#1
how many watts is enough to play gigs or shows and past the drummer? I'm looking for a new amp and i want to get some insight. also can you guys give any recommendations to a good amp. I play hardcore, metal, hard rock, punk, and a lot of soft stuff, so basically an amp with good cleans and awesome distortion(for solos and stuff).

I'll save up the money but i dont want to spend 3,000 dollars an amp while I can get a guitar a good amp and a wireless system and pedals at the same price. THANKS FOR THE HELP, i'm not really that smart when it comes to amps, guitars and good sounds.

Oh and are orange amps good, i dont know why i'm so tempted to buy one. maybe because i have a line 6 spider 3 15 watt(SHUT UP)
#2
Just about any amp will be an upgrade from the spider. Your amp doesn't need to be super loud to gig, as most places have a house PA that you mic through anyway. A maximum budget for the amp alone would be helpful here. And orange tube amps are good...the SS ones aren't going to improve your sound at all over the Line 6.
#4
depending on gig but I say a 5-10watt is all you need really because most shows/gigs use a PA for everything and you will have a monitor to hear yourself and other band members too.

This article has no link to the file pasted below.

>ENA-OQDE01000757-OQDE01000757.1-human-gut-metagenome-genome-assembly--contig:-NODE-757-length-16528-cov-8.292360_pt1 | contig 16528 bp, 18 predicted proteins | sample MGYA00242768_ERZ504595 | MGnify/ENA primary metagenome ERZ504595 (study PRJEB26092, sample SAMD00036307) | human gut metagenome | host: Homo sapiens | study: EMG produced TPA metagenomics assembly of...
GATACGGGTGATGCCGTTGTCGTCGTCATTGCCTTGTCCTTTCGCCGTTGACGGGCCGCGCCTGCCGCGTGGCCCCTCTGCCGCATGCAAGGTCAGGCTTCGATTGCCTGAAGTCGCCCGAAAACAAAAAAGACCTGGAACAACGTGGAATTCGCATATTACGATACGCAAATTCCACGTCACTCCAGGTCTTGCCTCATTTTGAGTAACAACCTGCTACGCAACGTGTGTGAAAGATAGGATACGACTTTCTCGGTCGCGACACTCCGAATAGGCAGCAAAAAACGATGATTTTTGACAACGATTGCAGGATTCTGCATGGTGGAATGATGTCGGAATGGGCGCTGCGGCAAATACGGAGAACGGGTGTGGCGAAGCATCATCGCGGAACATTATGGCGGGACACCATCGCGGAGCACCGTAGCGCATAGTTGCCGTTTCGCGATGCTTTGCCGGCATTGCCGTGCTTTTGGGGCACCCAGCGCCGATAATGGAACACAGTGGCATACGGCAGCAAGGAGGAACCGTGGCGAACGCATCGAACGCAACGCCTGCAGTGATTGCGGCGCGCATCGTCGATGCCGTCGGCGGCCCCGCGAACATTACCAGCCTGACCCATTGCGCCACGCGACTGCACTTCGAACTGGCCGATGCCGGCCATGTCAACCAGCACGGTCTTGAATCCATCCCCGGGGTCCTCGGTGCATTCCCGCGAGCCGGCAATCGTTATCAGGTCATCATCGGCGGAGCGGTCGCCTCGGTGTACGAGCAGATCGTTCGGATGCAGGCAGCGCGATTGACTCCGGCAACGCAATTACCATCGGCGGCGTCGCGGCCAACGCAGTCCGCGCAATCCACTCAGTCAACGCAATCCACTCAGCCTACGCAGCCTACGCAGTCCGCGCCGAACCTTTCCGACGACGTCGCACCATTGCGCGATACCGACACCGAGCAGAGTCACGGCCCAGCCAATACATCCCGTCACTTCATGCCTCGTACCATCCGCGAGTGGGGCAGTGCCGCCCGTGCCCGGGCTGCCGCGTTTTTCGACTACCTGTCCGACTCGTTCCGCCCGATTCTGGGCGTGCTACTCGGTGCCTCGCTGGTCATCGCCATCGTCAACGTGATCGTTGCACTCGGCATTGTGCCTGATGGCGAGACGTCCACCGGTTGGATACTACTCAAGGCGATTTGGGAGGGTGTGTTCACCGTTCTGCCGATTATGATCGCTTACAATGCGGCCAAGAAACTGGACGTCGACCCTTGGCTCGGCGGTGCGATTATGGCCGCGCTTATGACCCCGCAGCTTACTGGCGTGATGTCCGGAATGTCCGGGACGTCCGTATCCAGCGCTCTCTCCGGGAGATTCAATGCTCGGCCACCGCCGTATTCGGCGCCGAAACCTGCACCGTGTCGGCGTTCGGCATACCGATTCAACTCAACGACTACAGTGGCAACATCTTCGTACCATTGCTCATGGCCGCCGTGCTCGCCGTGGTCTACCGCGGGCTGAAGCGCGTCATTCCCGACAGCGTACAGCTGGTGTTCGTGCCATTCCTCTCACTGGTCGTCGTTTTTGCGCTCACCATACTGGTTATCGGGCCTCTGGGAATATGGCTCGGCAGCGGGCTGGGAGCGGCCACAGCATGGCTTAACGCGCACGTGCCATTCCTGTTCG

Unfortunatly that ain't the case everytime. Sometimes you are gonna have to do without and then the wattage needed often comes down to what music you play. A 30w valve amp is often more than enough IMO.
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#5
Many people think that you need like 40 watts but really you don't. A 15 watt valve amp will get over your drummer with ease- I have a 12 watt valve amp with an 8 inch speaker and It's fine!

Obviously if you are playing pretty big gigs you may need something bigger. With a solid state amp i would say use about 30 watts of power.

One time at my friends house i didn't ave my amp so i used his Roland MICRO cube and it was just about loud enough!

I think Orange amps are great- Sound good, versatile and look awesome. But they are a bit expensive.

Try out their Tinr terror or Tiny terror combo. It's 15 watts and apparently sounds amazing!
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#6